The Middle Stone Age archaeological record from the south coast of South Africa contains significant evidence for early modern human behavior. The south coast is within the modern Greater Cape Floristic Region (GCFR), which in the present-day encompasses the entirety of South Africa’s Winter Rainfall Zone (WRZ) and contains unique vegetation elements that have been hypothesized to be of high utility to hunter-gatherer populations. Extant paleoenvironmental proxy records for the Pleistocene in the region often indicate evidence for more open environments during the past than occur in the area in the present-day, while climate models suggest glacial presence of the WRZ that would support maintenance of C3-predominant GCFR vegetation.
These paleoenvironmental proxies sample past environments at geographic scales that are often regional. The GCFR flora is hyper-diverse, and glacial climate change-driven impacts on local vegetation could have been highly variable over relatively small geographic scales. Proxy records that are circumscribed in their geographic scale are thus key to our understanding of ancient environments at particular MSA archaeological localities.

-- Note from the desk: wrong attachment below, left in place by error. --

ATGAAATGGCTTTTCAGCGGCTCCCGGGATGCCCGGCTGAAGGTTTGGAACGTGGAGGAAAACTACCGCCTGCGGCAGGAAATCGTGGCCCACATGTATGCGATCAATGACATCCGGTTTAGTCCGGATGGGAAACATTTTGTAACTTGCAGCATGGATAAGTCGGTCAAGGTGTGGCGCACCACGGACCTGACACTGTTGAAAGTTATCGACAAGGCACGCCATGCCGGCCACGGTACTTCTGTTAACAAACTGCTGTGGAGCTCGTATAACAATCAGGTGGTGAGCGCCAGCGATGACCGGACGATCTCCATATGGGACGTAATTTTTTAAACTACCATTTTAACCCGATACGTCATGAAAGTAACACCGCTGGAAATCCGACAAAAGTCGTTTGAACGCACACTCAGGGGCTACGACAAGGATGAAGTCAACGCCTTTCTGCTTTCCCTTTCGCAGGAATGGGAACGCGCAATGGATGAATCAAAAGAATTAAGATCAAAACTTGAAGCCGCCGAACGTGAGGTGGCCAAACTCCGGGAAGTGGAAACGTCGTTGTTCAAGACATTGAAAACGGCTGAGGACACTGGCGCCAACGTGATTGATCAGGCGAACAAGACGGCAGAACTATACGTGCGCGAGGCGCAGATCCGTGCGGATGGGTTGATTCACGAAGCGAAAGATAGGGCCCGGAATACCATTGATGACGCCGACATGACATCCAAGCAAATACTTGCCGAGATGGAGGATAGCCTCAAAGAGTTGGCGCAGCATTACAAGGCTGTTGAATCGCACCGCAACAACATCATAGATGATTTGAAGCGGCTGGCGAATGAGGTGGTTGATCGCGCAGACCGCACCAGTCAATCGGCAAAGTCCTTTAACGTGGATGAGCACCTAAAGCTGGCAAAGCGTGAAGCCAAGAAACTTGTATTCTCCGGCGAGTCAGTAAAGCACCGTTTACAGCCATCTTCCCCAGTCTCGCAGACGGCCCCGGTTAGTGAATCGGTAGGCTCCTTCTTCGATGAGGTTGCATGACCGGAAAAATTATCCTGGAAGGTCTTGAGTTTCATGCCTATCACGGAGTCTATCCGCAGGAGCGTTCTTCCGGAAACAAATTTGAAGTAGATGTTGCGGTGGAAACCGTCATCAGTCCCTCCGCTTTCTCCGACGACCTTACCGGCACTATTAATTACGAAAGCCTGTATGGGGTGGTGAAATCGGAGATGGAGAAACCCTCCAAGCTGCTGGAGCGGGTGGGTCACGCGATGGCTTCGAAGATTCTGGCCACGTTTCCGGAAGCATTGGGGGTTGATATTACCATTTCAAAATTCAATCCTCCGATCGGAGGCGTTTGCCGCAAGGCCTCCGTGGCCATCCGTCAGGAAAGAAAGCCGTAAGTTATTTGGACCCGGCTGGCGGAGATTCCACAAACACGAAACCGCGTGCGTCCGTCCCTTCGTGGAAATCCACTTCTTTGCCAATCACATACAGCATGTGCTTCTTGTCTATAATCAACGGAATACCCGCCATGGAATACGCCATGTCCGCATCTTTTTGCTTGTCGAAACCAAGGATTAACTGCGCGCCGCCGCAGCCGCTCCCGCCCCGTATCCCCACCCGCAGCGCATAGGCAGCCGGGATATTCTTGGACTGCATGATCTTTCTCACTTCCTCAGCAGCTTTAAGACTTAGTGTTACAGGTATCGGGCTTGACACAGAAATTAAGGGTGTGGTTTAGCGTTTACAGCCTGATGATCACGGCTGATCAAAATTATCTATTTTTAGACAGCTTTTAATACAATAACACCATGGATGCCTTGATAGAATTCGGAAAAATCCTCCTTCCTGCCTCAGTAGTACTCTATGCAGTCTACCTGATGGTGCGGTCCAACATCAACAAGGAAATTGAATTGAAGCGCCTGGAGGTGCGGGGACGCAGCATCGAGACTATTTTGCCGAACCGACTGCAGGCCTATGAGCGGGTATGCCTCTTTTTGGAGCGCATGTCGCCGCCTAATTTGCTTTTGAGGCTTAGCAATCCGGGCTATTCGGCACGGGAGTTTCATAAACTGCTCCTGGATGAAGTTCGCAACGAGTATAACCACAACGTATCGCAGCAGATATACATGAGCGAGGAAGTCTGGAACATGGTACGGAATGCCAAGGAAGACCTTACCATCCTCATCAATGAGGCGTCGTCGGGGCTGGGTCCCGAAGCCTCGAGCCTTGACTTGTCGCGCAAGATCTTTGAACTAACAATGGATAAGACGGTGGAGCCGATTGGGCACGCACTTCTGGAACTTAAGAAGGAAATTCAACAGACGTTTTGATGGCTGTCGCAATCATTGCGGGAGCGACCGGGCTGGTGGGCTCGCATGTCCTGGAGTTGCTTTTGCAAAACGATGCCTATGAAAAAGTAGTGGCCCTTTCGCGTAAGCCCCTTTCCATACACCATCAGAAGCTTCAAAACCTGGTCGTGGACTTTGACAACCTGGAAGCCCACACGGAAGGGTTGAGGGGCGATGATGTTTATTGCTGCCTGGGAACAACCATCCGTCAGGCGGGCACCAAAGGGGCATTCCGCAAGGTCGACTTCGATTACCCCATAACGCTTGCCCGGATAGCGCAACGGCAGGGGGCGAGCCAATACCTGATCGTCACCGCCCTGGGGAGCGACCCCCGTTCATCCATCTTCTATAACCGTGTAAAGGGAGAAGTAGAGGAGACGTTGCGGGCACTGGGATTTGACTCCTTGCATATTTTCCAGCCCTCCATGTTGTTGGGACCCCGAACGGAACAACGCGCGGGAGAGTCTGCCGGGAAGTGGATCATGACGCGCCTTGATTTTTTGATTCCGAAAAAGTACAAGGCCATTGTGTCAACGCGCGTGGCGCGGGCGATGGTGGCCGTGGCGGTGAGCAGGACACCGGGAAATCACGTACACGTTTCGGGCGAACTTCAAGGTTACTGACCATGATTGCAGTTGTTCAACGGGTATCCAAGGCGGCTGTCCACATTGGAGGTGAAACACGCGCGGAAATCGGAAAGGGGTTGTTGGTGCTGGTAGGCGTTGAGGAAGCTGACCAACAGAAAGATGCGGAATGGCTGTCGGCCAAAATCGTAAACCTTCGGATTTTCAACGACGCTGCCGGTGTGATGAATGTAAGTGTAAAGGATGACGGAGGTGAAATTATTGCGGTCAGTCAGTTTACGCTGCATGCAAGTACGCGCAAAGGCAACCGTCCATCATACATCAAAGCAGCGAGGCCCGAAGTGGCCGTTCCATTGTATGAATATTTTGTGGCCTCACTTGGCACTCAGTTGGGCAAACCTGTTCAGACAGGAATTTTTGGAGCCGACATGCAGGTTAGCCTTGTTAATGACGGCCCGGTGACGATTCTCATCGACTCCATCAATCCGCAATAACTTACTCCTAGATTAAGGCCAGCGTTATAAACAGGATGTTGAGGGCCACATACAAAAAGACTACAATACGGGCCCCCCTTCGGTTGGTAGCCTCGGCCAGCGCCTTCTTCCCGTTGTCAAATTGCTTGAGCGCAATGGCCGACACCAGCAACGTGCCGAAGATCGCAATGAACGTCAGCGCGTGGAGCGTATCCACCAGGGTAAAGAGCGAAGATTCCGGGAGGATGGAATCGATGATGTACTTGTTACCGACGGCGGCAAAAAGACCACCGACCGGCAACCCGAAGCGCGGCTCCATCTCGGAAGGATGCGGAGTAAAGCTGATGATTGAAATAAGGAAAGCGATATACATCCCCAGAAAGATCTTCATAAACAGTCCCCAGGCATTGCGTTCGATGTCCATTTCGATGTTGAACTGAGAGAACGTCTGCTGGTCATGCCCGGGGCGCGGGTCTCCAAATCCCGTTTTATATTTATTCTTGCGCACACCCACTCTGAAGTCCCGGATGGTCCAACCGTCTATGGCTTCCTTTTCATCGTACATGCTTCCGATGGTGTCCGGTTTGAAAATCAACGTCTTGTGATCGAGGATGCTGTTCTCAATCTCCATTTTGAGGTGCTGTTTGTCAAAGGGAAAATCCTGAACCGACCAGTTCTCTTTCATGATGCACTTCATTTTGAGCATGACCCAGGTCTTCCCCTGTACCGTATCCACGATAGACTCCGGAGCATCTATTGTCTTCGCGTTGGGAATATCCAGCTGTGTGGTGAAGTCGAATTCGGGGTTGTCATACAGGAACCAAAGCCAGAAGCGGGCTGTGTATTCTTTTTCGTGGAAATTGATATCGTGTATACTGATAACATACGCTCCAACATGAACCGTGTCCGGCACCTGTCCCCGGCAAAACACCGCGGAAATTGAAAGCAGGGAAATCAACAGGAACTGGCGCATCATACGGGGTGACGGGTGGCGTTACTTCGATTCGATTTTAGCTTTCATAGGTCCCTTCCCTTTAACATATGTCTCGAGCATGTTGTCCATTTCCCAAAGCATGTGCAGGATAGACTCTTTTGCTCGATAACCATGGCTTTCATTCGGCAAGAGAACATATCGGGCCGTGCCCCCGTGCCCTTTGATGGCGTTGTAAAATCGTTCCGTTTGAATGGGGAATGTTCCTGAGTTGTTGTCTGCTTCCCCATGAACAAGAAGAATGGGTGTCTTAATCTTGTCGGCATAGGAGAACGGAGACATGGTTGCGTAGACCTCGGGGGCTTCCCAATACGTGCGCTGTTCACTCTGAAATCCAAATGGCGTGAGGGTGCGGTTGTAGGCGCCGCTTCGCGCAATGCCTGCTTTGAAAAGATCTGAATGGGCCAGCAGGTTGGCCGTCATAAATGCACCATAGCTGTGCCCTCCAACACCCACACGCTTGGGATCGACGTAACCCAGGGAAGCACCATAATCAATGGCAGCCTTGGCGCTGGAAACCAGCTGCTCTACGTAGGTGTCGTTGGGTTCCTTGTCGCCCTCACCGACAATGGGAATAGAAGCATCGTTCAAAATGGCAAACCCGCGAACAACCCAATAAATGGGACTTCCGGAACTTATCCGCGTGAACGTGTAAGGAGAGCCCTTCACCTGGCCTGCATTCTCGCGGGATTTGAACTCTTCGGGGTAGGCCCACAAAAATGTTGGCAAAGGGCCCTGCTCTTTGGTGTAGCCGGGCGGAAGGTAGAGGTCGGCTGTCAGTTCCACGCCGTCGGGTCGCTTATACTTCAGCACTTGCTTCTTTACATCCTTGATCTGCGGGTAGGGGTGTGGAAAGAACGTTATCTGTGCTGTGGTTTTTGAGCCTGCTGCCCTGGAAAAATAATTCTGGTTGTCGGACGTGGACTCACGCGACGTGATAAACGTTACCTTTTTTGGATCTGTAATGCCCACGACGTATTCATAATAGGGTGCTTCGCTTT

Micromammal fossil teeth are now recognized as an abundant potential reservoir of paleoenvironmental proxy data at an extremely local scale. This study analyzed modern micromammal teeth obtained from raptor pellets at three locations on the south coast. Stable carbon isotope analysis indicates that the modern micromammals from the taxa sampled consume a wide range of δ13Cplant on the landscape when it is available, and thus stable carbon isotope analysis of micromammal teeth should act as a proxy for the range of available δ13Cdiet in a circumscribed area of vegetation.
Micromammal stable carbon isotope data obtained from specimens from one of the few well-dated MIS6-MIS5 sequences in the region (Pinnacle Point sites 13B, 30, and 9C). δ13Cenamel values for the taxa sampled indicate diets that are primarily C3, and there is almost no evidence for a dietary C4 grass component in any of the sampled specimens. This indicates that, at a minimum, pockets of C3 vegetation associated with the GCFR were likely available to hunter-gatherers at Pinnacle Point throughout the Middle and Late Pleistocene.